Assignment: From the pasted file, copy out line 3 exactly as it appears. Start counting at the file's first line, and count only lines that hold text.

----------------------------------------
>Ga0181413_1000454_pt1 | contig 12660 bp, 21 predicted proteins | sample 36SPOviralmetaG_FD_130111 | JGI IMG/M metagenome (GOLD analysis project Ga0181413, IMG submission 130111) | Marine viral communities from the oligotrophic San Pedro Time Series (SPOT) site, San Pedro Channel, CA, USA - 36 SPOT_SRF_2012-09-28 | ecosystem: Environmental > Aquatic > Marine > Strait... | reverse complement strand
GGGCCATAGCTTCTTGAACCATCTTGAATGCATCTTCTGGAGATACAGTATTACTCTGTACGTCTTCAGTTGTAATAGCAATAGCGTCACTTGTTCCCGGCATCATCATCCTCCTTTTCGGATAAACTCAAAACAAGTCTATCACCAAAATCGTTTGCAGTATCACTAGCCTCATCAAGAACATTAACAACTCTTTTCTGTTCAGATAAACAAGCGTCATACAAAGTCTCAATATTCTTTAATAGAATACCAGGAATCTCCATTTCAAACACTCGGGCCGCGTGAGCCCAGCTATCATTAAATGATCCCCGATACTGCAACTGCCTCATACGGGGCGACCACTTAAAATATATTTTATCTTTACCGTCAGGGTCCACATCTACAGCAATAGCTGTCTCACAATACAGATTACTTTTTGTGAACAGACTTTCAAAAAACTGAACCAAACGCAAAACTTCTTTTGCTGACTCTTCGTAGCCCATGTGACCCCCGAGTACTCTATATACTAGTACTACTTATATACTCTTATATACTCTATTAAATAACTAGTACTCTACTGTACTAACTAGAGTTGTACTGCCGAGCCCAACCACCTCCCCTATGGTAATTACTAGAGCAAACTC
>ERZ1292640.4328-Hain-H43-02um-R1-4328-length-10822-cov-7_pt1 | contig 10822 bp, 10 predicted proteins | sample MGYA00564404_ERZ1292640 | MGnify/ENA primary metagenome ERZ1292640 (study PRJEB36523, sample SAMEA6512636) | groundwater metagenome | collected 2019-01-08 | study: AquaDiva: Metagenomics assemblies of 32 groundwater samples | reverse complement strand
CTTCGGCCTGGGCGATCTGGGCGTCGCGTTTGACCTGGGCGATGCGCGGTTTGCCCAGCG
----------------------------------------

>ERZ1292640.4328-Hain-H43-02um-R1-4328-length-10822-cov-7_pt1 | contig 10822 bp, 10 predicted proteins | sample MGYA00564404_ERZ1292640 | MGnify/ENA primary metagenome ERZ1292640 (study PRJEB36523, sample SAMEA6512636) | groundwater metagenome | collected 2019-01-08 | study: AquaDiva: Metagenomics assemblies of 32 groundwater samples | reverse complement strand